Washington Post conservative columnist Michael Gerson is one of many punits
who sympathize with Arizona's challenges on illegal immigration, and yet condemn
the state's new law. His opposition, outlined in a Wednesday column, is hardly shared by all conservatives. In fact, Gerson's column put him at odds with fellow conservative commentator Byron York of the Washington Examiner. Their exchange neatly encapsulates the debate over the law
over the past few days.
- 'Understandable--And Dreadful ' This is how Gerson,
a former Bush speechwriter, described the law in his Wednesday
column. He criticized it for encouraging racial profiling, and added
that "Americans are not accustomed to the command 'Your papers,
please,' however politely delivered. The distinctly American response
to such a request would be 'Go to hell,' and then 'See you in court.'"
- 'What America Is Gerson Living In?' asks the The Washington Examiner's Byron York.
we are not confronted by actors with heavy German accents demanding our
papers. We are instead confronted routinely by people of all stripes
asking to see our driver's license. When we board an airplane, we are
asked to produce a government-issued photo ID, usually a driver's
license. When we make some credit- or debit-card purchases in
department stores, we are asked to produce a driver's license. When we
enter many office buildings, both private and government, security
guards often ask us to produce a driver's license. When we go to
doctors' offices and hospitals, we are asked to produce a driver's
license. When we check into hotels, we are asked to produce a driver's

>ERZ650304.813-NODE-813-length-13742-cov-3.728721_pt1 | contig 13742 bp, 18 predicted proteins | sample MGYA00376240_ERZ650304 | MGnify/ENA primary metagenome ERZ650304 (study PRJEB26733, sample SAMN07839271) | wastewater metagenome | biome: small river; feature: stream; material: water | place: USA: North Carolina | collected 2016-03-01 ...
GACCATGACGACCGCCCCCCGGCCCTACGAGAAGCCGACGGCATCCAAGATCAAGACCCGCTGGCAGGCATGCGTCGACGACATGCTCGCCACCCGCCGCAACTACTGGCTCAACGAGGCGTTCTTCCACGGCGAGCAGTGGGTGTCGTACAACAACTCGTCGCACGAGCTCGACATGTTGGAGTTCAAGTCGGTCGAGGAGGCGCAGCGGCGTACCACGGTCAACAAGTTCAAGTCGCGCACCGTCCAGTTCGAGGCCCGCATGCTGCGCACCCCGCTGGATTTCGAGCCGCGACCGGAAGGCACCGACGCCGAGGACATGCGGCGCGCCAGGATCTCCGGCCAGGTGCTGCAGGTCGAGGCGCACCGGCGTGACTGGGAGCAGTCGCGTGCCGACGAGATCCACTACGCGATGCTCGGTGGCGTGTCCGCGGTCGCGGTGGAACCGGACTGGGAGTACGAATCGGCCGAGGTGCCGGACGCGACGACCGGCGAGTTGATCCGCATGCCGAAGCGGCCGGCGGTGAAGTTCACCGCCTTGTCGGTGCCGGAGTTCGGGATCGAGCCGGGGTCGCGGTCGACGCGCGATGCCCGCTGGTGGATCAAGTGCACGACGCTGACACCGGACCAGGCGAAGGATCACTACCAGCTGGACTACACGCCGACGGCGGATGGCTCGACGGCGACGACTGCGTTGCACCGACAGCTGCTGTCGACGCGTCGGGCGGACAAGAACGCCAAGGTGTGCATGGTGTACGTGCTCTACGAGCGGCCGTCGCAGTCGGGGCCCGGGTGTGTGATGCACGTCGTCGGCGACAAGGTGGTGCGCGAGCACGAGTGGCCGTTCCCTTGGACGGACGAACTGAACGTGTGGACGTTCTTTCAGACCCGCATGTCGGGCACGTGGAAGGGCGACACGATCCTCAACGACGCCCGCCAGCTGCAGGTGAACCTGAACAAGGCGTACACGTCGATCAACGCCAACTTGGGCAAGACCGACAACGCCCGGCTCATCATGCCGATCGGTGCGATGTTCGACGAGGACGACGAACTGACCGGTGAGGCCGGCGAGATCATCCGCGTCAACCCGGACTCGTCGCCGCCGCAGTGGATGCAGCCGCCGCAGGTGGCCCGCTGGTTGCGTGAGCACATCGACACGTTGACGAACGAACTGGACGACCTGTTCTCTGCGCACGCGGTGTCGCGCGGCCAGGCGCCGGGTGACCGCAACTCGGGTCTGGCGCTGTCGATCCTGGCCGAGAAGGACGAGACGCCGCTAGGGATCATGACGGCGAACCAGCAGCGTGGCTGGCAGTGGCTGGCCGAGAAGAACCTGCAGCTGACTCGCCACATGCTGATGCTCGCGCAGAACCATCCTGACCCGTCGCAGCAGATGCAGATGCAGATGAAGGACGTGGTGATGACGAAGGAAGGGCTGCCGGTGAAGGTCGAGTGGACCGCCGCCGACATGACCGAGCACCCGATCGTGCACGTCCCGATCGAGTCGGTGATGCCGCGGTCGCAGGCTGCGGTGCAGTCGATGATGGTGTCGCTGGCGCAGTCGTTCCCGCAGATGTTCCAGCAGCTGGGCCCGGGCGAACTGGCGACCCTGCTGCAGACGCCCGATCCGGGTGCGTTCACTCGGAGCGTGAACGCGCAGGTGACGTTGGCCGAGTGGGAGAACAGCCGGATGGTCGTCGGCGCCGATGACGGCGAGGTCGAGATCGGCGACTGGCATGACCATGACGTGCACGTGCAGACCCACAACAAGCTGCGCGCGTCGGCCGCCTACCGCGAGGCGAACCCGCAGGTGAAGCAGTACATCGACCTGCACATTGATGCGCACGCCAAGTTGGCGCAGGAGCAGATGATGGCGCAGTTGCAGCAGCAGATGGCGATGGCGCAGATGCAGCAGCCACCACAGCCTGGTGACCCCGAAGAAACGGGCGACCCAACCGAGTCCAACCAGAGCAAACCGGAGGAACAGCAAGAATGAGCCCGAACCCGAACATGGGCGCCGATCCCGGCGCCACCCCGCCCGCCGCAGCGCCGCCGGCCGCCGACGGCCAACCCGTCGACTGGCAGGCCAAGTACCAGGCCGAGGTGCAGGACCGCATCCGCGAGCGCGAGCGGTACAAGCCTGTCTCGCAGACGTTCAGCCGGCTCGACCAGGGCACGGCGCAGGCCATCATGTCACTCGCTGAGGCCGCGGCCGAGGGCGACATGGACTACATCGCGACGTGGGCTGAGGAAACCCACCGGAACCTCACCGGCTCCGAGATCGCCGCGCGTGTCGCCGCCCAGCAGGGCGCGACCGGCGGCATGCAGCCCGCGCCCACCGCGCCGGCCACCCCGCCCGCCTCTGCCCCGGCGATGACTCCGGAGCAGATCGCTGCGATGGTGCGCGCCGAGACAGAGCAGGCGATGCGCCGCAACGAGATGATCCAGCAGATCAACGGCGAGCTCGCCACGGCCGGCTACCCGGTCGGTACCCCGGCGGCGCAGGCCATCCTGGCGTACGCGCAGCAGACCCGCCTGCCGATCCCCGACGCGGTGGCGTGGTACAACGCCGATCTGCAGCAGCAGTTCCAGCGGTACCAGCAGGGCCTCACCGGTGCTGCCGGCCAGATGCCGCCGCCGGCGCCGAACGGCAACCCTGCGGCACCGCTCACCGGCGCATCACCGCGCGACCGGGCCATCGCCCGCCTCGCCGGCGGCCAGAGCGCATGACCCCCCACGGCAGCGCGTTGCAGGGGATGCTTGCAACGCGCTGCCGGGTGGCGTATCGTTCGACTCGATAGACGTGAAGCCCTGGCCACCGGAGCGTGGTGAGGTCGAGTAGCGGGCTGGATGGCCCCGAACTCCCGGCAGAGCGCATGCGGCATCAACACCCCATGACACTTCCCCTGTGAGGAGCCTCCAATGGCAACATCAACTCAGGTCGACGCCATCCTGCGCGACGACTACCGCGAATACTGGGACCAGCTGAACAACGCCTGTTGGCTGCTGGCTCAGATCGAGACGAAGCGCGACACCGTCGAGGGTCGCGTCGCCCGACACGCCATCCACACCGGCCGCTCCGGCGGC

license. When we purchase some over-the-counter drugs, we are asked to
produce a driver's license. If we go to a bar or nightclub, anyone who
looks at all young is asked to produce a driver's license. And needless
to say, if we have any encounter with police or other authorities, we
are asked to produce a driver's license.
- 'A Basic Distinction' Gerson responds by accusing York of trying to "slip the surly bonds of
sense and argue that the demand by police to provide identification is
inherently unobjectionable in every circumstance because it is
unexceptional in some circumstances." That makes no sense, he says: "an
entrance exam for college entry is expected. An entry exam at a polling
place in unconstitutional." Or, to tighten the analogy further:
am more than happy to provide my identification to an officer who
clocks me speeding. I would be less cooperative if I were stopped
because conservative, overweight, white men were declared by
implication to be a criminally suspect class by the state of Virginia.
- But This Isn't Racial Profiling "Gerson's white-guy analogy," retorts York,
"makes sense only if you believe the new Arizona law allows police to
engage in racial profiling and stop Hispanics simply because they are
Hispanic." But through Arizona's governor may have failed to explain
the idea of "reasonable suspicion" coherently, York points out that
there is, in fact, a meaning for it "developed in many, many years of
case law. Police and prosecutors act in accordance with those
meanings." This is not just giving police officers a blank check to
halt Hispanics on the street. Ultimately, he concludes, "If you are in
the United States illegally, you have reason to fear interactions with
the police or any other government authority."
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